Davis Dance Marathon: Bad Dancing Saves Lives

DDM / COURTESY

Fundraising for children’s hospital, dancing in solidarity with kids

On Feb. 18, Davis Dance Marathon, a student-run organization on campus, will be hosting its sixth annual Dance Marathon event at the ARC Ballroom. With the motto that “bad dancing saves lives,” it encourages the campus community to get involved in raising funds for the UC Davis Children’s Hospital year-round and to participate in this event where they raise awareness for children’s health.

Dean Paz, a fourth-year neurobiology, physiology and behavior major and treasurer of DDM, finds passion in this organization and the work it does knowing that he is helping children.

“I think the idea of helping the children’s hospital is really something that attracts me toward this organization,” Paz said. “I mean children, they’re amazing. Helping children that don’t have the ability to get out of bed — I mean our slogan is dance for the kids that can’t — so fundraising for children that are really sick drives everyone to help achieve the goal.”

Dance marathons are a nationwide phenomenon in college campuses across the country. A Children’s Miracle Network initiative allows nationwide fundraising.

“Every year we’ve been trying to […] expand the movement,” said Olivia Schlanger, a fourth-year psychology and dance double major and executive director of DDM. “We want to create and generate […] commitment for the kids across the campus especially because our local children’s hospital is the UCD Children’s Hospital. One of our mottos is: ‘this generation fighting for the next.’ We have to invest in the kids [and] where would any hospitals be without donations?”

The DDM event is meant to bring together the community and celebrate children that often have or had debilitating conditions as they try to heal. A main focus for DDM through the 12-hour event is to keep everyone on their feet, and through that fragment of pain, to demonstrate empathy toward the children and solidarity with the cause.

“Part of the dance marathon movement is you committing to standing or moving for [a certain] amount of time in solidarity with kids who can’t take a break from their illness,” Schlanger said. “It’s the idea [of] realizing that it’s an ongoing struggle for these kids — you remaining standing and your legs start to hurt and you realize it’s bigger than just you.”

DDM brings some of the children and their families to the actual event to share their stories and also to enjoy the event with participants. Michelle Thompson, the associate director of the Children’s Miracle Network at UCDCH, helps serve as a liaison between DDM and the hospital itself. She found that children whom she thought didn’t have the energy to stay out for more than a few hours would find so much joy in the event, they would stay for nearly the whole time. She has watched as children accepted and grew past their limitations. For instance, she recalls a young girl who previously never liked to discuss her illness experience approached the microphone and shared her story with everyone at one of the annual events.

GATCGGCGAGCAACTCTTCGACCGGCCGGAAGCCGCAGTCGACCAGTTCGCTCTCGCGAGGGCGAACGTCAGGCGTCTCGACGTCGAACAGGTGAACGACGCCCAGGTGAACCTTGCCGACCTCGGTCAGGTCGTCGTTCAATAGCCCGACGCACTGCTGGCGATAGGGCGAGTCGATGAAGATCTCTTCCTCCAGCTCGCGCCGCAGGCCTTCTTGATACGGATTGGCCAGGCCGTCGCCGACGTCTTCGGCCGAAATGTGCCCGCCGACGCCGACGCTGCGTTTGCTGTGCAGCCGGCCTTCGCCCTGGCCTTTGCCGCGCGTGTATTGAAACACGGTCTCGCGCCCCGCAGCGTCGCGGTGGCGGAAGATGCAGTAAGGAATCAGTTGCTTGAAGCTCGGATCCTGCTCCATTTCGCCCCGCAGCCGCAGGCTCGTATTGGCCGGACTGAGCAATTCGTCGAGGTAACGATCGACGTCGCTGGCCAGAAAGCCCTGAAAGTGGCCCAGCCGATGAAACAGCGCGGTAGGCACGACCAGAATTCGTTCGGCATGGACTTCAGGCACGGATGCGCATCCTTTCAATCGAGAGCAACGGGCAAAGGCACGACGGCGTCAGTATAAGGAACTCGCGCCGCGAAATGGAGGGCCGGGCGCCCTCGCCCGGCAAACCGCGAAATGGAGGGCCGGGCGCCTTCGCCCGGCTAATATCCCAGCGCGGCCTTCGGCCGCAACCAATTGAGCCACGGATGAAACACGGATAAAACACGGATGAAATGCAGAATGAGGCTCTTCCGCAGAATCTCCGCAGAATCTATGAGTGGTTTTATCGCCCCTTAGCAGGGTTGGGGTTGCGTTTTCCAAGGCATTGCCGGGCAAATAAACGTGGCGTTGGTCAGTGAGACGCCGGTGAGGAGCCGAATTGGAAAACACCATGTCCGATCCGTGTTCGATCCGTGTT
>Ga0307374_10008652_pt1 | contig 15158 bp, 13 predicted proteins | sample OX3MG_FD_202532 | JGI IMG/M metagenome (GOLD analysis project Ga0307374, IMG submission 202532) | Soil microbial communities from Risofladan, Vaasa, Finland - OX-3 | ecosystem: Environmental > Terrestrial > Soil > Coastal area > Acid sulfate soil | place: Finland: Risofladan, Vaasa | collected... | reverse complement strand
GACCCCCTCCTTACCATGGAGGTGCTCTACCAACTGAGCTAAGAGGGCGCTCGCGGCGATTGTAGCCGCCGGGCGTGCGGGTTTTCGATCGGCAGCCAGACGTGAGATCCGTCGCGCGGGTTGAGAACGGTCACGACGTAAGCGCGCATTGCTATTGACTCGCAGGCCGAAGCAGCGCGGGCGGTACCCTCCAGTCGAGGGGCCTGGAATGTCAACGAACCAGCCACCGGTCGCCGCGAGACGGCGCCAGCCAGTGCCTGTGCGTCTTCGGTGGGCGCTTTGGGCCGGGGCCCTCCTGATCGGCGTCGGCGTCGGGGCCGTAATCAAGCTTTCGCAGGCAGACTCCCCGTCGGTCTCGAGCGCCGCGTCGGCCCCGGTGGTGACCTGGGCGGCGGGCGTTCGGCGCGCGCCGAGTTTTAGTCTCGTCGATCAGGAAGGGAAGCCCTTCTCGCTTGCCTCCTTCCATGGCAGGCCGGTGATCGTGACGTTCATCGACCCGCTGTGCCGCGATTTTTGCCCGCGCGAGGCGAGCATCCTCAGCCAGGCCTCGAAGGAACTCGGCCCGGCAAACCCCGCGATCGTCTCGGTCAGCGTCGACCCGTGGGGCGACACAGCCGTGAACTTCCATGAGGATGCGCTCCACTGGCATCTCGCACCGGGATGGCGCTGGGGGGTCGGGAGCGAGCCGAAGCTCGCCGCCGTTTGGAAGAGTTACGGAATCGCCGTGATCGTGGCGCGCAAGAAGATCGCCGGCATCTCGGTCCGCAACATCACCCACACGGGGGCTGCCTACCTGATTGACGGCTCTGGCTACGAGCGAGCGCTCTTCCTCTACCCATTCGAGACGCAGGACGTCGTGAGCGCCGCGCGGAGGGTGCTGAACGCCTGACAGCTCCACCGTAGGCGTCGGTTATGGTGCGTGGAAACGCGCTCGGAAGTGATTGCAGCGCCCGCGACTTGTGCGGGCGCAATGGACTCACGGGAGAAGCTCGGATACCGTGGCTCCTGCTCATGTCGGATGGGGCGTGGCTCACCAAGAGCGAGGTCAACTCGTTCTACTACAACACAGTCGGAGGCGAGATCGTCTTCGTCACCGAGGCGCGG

“I help get some families there to attend the event,” Thompson said. “I give tours of the Children’s Hospital so [participants] can understand what they’re fundraising for, and actually see the items and the programs and the things that we fund to make it more meaningful to them and [show] that it’s not just a party.”

The programs and tools Thompson mentions include multiple services that the hospital provides the children in order to ensure that they feel some sense of normalcy and have some way of digesting the challenges they are faced with at a young age.

“We pretty much fund all children’s services except for the MIND Institute,” Thompson said. “The CMN raises funds for the children’s hospital. But the way it’s set up here at UC Davis, […] it also reaches the children’s surgery center, the cancer center, some of our specialty clinics.”

The funds the hospital receives through the event are generally channeled towards areas where the money is most needed. For instance, funding has allowed the hospital to purchase equipment such as isolette beds for the NICU. After pooling in the funds over a few years, the hospital was also able to open a Pediatric Intensive Care Unit.

“We went to the hospital and got to tour the NICU, and I was just really inspired by all that was going on,” Schlanger said. “They have webcams that the parents now can view the babies from their home [through], so that [they] don’t have that disconnect — and that’s through hospital donations.”

Another area of focus for funding that Thompson mentioned is Child Life. This department provides a range of services, from helping children cope with anxiety before entering surgery to distracting children getting infusions at the cancer center to providing support to the entire family in the Emergency Department. A particular strategy that Child Life has employed to help children normalize their emotional experiences was having children simulate what happens to them using a doll. For instance, if a child with cancer is getting a port for infusion, that child can play that out on a doll to better comprehend the experience they are undergoing. The Child Life department also provides art and music therapy, and uses funds to purchase more play items for the children.

“Everyone takes something different out of their Dance Marathon experience,” Schlanger said. “I just think that it’s a really fun event, but it’s also really powerful. It’s really emotionally provoking and its really humbling that you are a part of this community and you’re building a better tomorrow.”

 

Written by: Sahiti Vemula — features@theaggie.org